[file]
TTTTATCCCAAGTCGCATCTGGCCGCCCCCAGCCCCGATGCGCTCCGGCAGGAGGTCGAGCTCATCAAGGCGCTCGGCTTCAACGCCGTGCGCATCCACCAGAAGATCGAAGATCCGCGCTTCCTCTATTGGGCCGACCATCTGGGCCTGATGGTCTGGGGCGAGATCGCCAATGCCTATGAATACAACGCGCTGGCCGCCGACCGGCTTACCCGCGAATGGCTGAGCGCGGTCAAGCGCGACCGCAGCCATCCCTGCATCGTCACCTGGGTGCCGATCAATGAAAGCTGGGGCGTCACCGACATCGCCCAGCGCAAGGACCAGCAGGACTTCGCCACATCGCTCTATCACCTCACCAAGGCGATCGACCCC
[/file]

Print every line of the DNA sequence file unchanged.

TTTTATCCCAAGTCGCATCTGGCCGCCCCCAGCCCCGATGCGCTCCGGCAGGAGGTCGAGCTCATCAAGGCGCTCGGCTTCAACGCCGTGCGCATCCACCAGAAGATCGAAGATCCGCGCTTCCTCTATTGGGCCGACCATCTGGGCCTGATGGTCTGGGGCGAGATCGCCAATGCCTATGAATACAACGCGCTGGCCGCCGACCGGCTTACCCGCGAATGGCTGAGCGCGGTCAAGCGCGACCGCAGCCATCCCTGCATCGTCACCTGGGTGCCGATCAATGAAAGCTGGGGCGTCACCGACATCGCCCAGCGCAAGGACCAGCAGGACTTCGCCACATCGCTCTATCACCTCACCAAGGCGATCGACCCC